7th March 2012
Having made the trip twice before I was looking forward to Barcamp Bournemouth. It's probably my favourite small event. Partly because it's so close, partly because it's a great venue but mainly because there's always something interesting and new (at least new to me) going on.
This year Mozilla Developer Network had added a new element into the mix by sponsoring and providing gamepads for a hack space. But that wasn't the only difference. There was, at least in my now old man eyes, many more younger attendees than before which led to some interesting discussions - ranging from the validity and credibility of our professional body, the BCS, to interesting views on getting a job and what the best smart phone is.
As a career long member of the BCS it was interesting to get involved in debating its usefulness during the discussion led by Tom. My personal view is that it's very london centric with too broad a remit to be of more use to someone than the independent, specific events/groups that are available. It's power comes however in being a 'force for our interests' at a governmental/lobbying level. For example, in recent work pushing for computer science rather than an MS Office based IT curriculum.
It would appear that many of the attendees also felt that it was irrelevant to (particularly web, as was the nature of the audience) development job applications and it's accreditation of degrees was not particularly seen as the 'gold standard' as the organisation maybe hopes.
Having retired to the comfort of my own bed late on Saturday night I returned to find that Syd and Adam had spent the night knocking up a pretty impressive demo using an arduino, mac, ruby, objective-c, LED combo. The device was able to display an 8 by 8 grid of lights based either upon a website control or by reading tweets marked with the #bcbomo4 hashtag (using the now readily available Lawrence Sans font).
Whether it was down to that, or the talk by Syd (that I'm now referring to as the 'make awesome shit' talk) I knocked up a tiny hack myself afterward. In fact I'd hate to say it was actually inspired by cocks, but maybe it was. While various attendees were fighting for control to draw phallic symbols on the 8x8 grid I thought it'd be kinda cool to be able to create such a dot matrix style picture based on an image.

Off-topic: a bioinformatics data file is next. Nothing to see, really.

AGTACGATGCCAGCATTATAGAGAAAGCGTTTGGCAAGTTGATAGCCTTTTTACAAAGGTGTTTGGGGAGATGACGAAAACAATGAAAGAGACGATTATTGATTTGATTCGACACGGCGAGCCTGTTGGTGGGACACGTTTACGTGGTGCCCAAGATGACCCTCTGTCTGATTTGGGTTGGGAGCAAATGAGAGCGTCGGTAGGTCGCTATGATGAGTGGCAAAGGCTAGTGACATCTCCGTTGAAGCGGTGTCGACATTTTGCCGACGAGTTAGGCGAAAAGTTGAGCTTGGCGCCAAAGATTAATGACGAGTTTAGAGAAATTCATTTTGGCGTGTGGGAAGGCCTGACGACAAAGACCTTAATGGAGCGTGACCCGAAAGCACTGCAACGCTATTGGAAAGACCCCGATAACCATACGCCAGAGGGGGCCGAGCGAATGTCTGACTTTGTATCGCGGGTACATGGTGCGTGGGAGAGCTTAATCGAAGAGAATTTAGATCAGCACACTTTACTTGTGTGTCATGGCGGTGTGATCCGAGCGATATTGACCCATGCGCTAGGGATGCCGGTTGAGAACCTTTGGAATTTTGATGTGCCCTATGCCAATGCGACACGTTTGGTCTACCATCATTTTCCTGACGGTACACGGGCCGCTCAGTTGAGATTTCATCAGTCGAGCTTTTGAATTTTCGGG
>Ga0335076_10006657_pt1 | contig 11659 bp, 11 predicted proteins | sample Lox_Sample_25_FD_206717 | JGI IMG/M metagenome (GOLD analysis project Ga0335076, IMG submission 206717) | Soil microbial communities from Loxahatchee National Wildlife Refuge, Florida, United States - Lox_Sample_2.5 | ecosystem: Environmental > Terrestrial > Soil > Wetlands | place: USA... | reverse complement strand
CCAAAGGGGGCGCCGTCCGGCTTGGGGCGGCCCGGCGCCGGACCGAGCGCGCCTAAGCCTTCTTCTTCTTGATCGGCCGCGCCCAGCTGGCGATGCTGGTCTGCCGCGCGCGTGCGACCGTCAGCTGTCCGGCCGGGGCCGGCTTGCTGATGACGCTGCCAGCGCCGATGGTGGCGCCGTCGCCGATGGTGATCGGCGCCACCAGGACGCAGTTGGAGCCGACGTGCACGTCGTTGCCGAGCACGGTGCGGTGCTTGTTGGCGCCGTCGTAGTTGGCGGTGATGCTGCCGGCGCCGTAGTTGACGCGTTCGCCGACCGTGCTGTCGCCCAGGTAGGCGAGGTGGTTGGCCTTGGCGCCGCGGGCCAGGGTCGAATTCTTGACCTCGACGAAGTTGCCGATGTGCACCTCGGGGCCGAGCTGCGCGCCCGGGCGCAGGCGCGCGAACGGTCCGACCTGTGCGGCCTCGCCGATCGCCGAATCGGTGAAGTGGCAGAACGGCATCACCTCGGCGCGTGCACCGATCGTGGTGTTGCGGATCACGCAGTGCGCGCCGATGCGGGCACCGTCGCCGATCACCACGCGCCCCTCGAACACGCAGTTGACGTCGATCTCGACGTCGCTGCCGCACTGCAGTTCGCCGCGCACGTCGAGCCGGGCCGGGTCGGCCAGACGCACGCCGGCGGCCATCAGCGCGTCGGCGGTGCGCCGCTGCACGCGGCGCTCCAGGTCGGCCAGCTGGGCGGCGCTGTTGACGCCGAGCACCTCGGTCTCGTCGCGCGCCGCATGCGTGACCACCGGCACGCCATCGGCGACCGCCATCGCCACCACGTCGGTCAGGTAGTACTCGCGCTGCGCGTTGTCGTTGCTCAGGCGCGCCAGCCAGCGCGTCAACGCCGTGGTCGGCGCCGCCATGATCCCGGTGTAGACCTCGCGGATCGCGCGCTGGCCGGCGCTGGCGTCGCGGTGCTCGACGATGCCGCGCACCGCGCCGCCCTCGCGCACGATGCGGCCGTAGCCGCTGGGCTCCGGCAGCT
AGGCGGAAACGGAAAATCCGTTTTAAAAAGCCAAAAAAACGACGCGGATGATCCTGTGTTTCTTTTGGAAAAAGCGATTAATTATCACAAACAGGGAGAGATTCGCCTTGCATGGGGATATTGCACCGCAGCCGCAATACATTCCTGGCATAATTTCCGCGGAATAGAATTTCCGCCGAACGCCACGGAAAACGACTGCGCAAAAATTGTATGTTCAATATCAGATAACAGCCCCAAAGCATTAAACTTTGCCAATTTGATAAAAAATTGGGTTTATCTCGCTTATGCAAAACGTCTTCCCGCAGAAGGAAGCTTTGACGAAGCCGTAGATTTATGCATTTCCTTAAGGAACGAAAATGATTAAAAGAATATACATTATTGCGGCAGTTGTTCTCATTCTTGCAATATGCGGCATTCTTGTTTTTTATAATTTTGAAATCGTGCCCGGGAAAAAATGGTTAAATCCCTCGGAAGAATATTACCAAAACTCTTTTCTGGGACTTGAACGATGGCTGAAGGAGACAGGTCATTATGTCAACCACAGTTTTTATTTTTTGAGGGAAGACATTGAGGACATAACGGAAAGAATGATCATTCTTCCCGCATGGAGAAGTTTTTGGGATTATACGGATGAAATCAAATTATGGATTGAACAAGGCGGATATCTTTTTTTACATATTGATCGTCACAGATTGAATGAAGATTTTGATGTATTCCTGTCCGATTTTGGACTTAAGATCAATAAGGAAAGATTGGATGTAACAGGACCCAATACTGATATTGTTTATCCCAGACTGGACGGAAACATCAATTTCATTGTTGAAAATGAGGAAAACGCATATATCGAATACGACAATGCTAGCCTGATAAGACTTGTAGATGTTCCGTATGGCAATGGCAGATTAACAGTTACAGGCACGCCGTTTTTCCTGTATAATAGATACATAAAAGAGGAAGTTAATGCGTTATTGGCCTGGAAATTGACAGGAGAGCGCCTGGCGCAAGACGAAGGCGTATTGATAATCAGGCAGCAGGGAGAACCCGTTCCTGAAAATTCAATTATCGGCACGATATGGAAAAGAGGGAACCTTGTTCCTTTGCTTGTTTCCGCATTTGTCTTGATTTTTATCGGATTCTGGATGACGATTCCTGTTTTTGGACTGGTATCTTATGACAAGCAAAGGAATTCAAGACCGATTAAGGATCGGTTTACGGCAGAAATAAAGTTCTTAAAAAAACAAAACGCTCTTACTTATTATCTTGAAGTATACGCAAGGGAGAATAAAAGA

Written in JS and using canvas this little tool now lives here and here. It will take an image from a remote online location and transpose it into a grid of coloured or black and white dots. Not particularly useful, but kinda fun - and that's the whole point really.
Making games over a weekend... competitively... and we chose a dead technology... why the hell not!
Hack Days are awesome. How could they not be? you get to make stuff with like minded people with no bosses, no client deadlines, no point but the love of it.
It's been a while since I posted. I'd like to say that's because a lot's been going on. In reality I got lazy and now I just happen to have something to write about that can make it sound like a lot has been going on.
My first smashing coding article is now available! It's main aim is to convince people that .NET isn't all bad.
It's not often I write opinion pieces but the whole 'learn to code' thing seems to have been building since the beginning of the year. It's time to add my voice to the squabble.